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Raiders of the Lost Archive

Published online by Cambridge University Press:  17 November 2023

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In the third in our series of regular articles reviewing archived issues of Legal Information Management and The Law Librarian – as the journal was once known – the LIM editors leaf through the issues of 1993.

Copyright © The Author(s), 2023. Published by British and Irish Association of Law Librarians

The bound volume of 1993 issues in the IALS library

Legal Information Management (LIM) has been around since 1970, which means pretty much every aspect of legal information technology and practice has been covered at some time or other. With that in mind, in this regular feature the editors trawl through the archives for a given year to give a snapshot of the trends, tech developments, points of discussion, controversies, and also those predictions that have come true and those that have not, of LIMs gone by. In this issue we will look at the four editions published 30 years ago …


If you happened to live on the Kwajalein Atoll in the Marshall Islands, one thing you might have noticed about 1993 was that you lost an entire day. This was because its calendar was put forward 24 hours so that it could be on the Eastern Hemisphere side of the International Date Line, which meant skipping the 21st of August.

Luckily, not much happened on the 21st of August in 1993, anyway. But this was certainly not the case for the rest of the year, which began with Czechoslovakia ceasing to be in January, splitting up into the Czech Republic and Slovakia, while on the very same day as these new borders were established, the European Economic Community was getting rid of the trade barriers between member states by creating the single market. Later in the year, in November, the Maastricht Treaty started to take effect, formally establishing the European Union.

Bill Clinton was sworn in for his first term as US President at the start of the year, and in March Janet Reno became the first female Attorney General of the United States. Meanwhile, in South Africa the 32-member Transitional Executive Committee held its first meeting in Cape Town; notable because this was the first meeting of an official government body with Black members in the country. Staying in South Africa, Nelson Mandela and FW de Klerk shared the Nobel Peace Prize, “for their work for the peaceful termination of the apartheid regime, and for laying the foundations for a new democratic South Africa”.

Elsewhere, Niamh Kavanagh won the Eurovision Song Contest for Ireland, Manchester United were crowned as the first ever UK Premier League champions – for the 1992/93 season – while British maths genius Andrew Wiles presented his proof of Fermet's Last Theorem for the first time, a thorny little puzzler that had been troubling mathematicians for over three centuries. We'll leave you to decide which of those three achievements is the most impressive.


Talking of numbers, by 1993 The Law Librarian, as LIM was then known, was up to four issues per annum, this having been approved by Council the previous year. The first of these, March, was devoted to the use of information technology in law libraries, with a variety of suppliers writing about their products and services, pieces that were then followed by a case study written by a law librarian who used that very same product.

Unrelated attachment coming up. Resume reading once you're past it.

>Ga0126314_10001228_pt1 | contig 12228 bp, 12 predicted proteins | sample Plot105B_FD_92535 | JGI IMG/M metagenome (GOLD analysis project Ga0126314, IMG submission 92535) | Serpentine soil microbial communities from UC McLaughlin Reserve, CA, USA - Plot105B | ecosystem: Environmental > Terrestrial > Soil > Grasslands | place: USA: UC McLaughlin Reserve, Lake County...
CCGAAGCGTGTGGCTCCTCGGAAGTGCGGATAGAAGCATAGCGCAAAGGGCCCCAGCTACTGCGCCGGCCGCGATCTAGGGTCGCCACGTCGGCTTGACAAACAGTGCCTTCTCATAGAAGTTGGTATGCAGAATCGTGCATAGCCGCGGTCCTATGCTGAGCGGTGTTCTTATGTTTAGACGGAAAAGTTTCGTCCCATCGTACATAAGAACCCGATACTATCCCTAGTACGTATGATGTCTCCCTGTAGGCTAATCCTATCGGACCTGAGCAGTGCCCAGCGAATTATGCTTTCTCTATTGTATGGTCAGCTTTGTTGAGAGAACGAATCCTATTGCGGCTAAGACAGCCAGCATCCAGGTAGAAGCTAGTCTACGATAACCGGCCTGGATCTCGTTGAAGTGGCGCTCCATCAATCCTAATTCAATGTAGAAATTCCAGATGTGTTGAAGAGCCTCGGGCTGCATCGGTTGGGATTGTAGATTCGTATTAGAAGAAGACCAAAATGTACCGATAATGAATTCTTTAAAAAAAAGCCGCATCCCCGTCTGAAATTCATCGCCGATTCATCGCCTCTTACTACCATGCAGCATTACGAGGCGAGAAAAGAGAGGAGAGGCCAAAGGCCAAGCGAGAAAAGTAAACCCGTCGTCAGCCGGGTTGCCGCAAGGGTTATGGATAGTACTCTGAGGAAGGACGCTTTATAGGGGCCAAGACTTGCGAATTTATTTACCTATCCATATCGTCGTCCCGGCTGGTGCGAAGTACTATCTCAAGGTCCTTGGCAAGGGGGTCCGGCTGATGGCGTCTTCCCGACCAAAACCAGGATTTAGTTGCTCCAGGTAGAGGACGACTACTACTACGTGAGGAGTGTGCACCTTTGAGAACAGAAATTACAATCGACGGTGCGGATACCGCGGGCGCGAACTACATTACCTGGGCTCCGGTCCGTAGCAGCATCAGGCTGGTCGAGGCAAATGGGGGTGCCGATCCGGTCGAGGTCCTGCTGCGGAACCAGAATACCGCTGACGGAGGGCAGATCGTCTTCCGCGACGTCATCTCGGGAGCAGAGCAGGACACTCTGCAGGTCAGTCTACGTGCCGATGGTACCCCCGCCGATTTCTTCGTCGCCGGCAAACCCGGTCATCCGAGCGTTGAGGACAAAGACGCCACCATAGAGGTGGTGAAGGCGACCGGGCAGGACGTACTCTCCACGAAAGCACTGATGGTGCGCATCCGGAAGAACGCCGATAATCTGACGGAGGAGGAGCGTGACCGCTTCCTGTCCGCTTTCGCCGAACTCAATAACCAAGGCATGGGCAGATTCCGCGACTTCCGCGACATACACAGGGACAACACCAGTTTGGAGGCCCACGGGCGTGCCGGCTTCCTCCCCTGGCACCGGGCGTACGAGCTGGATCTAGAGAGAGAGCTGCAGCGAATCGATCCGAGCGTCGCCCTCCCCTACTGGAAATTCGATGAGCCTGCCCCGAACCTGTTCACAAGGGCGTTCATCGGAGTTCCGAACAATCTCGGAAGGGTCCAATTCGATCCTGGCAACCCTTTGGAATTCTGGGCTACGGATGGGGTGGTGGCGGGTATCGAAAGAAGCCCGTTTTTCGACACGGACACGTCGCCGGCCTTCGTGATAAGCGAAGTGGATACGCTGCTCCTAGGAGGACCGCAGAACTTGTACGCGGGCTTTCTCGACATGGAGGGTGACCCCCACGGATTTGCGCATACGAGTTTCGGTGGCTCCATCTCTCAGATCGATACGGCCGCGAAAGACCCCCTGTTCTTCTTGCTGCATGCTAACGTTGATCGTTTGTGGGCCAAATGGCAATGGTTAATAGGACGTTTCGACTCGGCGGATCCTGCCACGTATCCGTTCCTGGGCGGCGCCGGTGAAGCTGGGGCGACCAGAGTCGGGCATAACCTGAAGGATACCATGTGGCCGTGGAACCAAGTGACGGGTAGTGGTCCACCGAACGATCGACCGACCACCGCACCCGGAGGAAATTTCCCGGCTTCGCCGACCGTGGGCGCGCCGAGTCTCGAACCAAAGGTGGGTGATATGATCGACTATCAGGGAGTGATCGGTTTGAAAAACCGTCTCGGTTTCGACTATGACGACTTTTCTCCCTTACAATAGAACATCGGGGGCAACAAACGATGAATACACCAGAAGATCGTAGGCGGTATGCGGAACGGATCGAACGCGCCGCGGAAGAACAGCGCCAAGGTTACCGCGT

This was a useful theme, for as Diane Raper, then Head of Library and Information Services at DJ Freeman, pointed out in her appraisal of the UNICORN Collection Management System, from Sirsi, “As the costs of automating library housekeeping and adding computerised information retrieval systems have fallen in relative terms, effective systems have come within the realms of affordability for all but the smallest of libraries.” There was plenty to choose from, too, and the issue also contained pieces on BRS-Search; the Soutron Library System; CAIRS-LMS; Personal Librarian; Headfast and others.

The results of a survey on ‘University Expenditure on Law Materials 1991/92’ were also published in the March issue, the headline numbers being £7000 (the lowest) up to £109,300.

Elsewhere in the issue David Byrne, then the Information Services Manager at BT Group Legal Services, provided an interesting piece on ‘Delivering Quality Services Through Technology’, which makes the point that technology really is an ally. “Electronic mail can cut through hierarchical layers bringing senior management close to every employee without the ‘fog’ of cascading information. E-mail and in-house networks are a powerful tool for the information professional if used correctly.” Just remember that the next time you're working through the 23,012 emails that have accumulated while you were on your hols …


The June issue of The Law Librarian was originally supposed to be devoted to quality management and BS5750, explained editor Christine Miskin, but at the time there had been little sign that libraries were obtaining the standard, which is to do with quality systems.

There is still plenty of quality in the issue, though, in both respects, which fitted the zeitgeist of the time with many organisations and businesses across all sectors then looking at quality control and quality assurance as a way to gain a competitive edge. In ‘Improving the Quality of Legal Services’ Caroline P Hedges addressed just what ‘quality’ is, making the point that in the provision of legal services it is really all about three things: professional competence; client care and business skills.

A piece on the ‘BIALL Survey of Law Firm Library and Information Services’ is also in the June issue, one of the first surveys of this kind ever to be conducted by the organisation. One hundred postal questionnaires were sent, resulting in a 78% return rate – can you imagine dealing with that amount of raw data on paper and performing the analysis without SurveyMonkey or Excel? Of note, in 1993 only six library or information services had been established longer than 16 years. Education and training were high on the list of responsibilities for service providers and, perhaps because many services were fairly immature, there was an increasing number of subscriptions being set up to access external databases and CD ROM services.